That will ring true. You hadn’t really thought of that deliberate cutting out so deeply. Most of your poetry was all personal eruption, for nobody but the passion of the moment. And you like all that stuff, but it’s often unsophisticated and uninteresting. Too personal, much self-pity, self-centeredness.
So you’ll appreciate this idea of distance, deliberate distance, and recognize yet fear the risk of it. The calculated gaze of an author is much different from the curiosity of the child. “Poetry is not discipline,” Young says, but it is. It’s a series of decisions, made recklessly and with much risk. You’ll like that. The distance isn’t always so far, but it’s so the connections and passion aren’t hugged to death and smothered in petty subjectivity.
Also, the idea of conversing with history and recognizing the conversation is important and fun, too, like a dorky sort of party. Young’s position is that poetry is not just a revolt against convention, which is adolescent and reductive, but a dialogue with what is being resisted, historically. The dialogue is then affirmative and playful and not so self-serious. [blockquote align=left]Young’s position is that poetry is not just a revolt against convention, which is adolescent and reductive, but a dialogue with what is being resisted, historically.
You’ll sometimes feel that he is on the edge of something, and you’ll want him to go further, risk a little more, believe a little more. He says in his discussion of modernity: “The futility of existence is related to the inability of identity, of subject, to take on the stability of authority and knowledge, of insight, to not be a victim of itself, the jarring loose of the single vanishing, point meaning the vanishing of god.” He goes on to disagree, thankfully, and makes the metaphor that the beauty, not futility, of the self is in this inability to hold together. That the destruction is like music and life is like music, moving from one electric disruption to the next, constantly rebuilding. “If there is divinity in us,” he ponders, “it is in the process of allowing ourselves to unmake and remake ourselves.” So close! A tease! What is that process of allowing, Dean? Go on, more.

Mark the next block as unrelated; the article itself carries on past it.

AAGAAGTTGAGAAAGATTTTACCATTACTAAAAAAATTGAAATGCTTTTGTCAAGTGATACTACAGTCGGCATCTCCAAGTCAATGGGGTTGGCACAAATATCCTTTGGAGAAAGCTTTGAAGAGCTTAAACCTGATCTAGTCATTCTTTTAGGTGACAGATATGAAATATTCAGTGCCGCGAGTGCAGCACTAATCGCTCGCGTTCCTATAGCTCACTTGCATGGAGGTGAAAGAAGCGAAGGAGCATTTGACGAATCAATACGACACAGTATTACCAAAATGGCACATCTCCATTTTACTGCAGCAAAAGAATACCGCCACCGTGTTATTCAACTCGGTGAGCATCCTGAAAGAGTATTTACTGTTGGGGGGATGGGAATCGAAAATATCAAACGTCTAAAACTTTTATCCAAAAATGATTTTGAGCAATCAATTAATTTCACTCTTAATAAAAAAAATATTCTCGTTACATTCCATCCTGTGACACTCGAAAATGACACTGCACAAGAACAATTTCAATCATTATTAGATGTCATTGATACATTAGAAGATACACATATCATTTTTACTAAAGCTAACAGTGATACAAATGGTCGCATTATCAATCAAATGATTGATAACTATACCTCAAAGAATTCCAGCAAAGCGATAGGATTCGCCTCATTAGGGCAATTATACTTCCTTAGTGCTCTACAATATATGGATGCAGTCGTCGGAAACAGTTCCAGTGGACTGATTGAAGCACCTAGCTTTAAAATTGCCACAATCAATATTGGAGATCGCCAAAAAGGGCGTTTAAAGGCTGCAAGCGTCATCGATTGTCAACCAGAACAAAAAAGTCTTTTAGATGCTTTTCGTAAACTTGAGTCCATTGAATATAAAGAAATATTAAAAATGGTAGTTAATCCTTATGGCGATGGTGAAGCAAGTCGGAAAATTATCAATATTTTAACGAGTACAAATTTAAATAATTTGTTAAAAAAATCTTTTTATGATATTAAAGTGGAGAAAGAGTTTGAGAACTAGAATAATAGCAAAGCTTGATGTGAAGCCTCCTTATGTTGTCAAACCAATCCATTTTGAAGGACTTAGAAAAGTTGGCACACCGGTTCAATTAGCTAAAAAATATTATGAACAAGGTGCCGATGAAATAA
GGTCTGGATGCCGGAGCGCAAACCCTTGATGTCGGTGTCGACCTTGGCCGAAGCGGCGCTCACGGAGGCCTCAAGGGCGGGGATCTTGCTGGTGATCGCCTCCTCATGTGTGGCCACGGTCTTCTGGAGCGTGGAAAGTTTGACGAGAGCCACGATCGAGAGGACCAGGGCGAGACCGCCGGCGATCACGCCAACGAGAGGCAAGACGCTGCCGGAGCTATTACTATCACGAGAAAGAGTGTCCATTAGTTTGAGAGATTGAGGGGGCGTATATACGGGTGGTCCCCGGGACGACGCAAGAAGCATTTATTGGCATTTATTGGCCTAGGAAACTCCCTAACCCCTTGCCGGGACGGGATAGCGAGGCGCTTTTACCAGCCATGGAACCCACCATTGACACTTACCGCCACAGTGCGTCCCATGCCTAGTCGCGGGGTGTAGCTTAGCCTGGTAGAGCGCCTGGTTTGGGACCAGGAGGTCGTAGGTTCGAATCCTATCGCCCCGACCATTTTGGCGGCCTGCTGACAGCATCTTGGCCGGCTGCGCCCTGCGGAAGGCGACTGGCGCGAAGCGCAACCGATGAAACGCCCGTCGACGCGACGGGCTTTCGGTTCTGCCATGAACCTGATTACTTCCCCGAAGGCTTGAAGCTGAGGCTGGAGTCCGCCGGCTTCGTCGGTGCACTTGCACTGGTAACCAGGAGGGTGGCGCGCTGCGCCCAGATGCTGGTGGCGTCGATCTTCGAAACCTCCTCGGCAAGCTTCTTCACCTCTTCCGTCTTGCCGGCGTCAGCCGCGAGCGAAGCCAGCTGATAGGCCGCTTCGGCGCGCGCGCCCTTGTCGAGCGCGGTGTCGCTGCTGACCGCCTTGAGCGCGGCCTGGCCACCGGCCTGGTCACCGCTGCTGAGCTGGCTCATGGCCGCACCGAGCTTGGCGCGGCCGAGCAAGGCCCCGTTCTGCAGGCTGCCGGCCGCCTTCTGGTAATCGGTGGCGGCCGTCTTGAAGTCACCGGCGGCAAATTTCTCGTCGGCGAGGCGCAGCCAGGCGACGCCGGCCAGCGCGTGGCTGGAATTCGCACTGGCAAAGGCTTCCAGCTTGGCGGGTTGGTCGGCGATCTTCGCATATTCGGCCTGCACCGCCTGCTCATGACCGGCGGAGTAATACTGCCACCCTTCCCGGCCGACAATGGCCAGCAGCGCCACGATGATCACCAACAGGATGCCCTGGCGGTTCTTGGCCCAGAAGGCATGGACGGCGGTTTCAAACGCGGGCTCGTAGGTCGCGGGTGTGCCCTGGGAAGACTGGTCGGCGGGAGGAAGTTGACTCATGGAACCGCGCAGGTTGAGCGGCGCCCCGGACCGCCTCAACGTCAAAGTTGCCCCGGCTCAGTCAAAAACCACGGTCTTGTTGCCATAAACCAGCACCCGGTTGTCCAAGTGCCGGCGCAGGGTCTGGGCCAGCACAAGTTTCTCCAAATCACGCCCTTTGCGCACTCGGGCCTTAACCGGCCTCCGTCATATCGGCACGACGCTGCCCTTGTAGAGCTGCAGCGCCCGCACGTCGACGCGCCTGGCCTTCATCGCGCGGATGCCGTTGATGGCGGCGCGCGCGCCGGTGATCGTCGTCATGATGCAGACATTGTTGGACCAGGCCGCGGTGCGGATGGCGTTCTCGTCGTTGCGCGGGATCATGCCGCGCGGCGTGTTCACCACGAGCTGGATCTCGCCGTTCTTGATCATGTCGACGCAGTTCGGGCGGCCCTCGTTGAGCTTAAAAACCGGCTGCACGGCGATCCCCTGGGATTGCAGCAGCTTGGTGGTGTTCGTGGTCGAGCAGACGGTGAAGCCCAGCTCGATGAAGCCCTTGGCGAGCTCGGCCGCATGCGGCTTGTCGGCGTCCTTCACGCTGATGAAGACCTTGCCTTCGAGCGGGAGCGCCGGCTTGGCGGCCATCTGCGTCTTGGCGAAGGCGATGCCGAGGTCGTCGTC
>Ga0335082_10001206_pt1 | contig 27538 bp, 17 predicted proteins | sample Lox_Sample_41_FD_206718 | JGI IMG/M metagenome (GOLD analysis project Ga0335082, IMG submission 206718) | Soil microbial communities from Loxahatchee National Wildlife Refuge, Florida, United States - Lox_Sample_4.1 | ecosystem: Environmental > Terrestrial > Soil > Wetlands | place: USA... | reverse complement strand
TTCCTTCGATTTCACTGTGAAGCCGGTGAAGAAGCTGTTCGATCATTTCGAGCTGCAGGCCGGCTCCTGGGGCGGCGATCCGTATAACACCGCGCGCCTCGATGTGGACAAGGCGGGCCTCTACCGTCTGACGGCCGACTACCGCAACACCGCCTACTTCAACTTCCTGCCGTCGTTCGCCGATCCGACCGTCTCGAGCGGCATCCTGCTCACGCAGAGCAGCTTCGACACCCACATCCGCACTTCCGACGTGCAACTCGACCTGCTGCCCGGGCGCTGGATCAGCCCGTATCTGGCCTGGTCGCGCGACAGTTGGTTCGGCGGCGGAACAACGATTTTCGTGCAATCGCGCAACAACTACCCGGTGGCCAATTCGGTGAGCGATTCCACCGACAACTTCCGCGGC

The self is fluid. Yes you’ll want him to say. Always deconstructing, stitching itself up, but there is the possibility of decision. Self can be discipline, but vulnerable discipline. A gifted, magic discipline that feels kin to surrender, that comes from somewhere else other than inside, not you. He suggests as much in his poems, too. They are not without a believer’s hope, but are beautiful in their hope.
Also, you’ll keep remembering bits out of order, like debris floating up to the surface. You’ll enjoy when he muses about copying, “… your originality will come from your inability to copy well: YOUR GENIUS IS YOUR ERROR.” To seek out that error, it’s playful. It’s funny. You’ll want your poetry to be that.
Young, Dean. The Art of Recklessness: Poetry as Assertive Force and Contradiction. Minneapolis: Graywolf, 2010.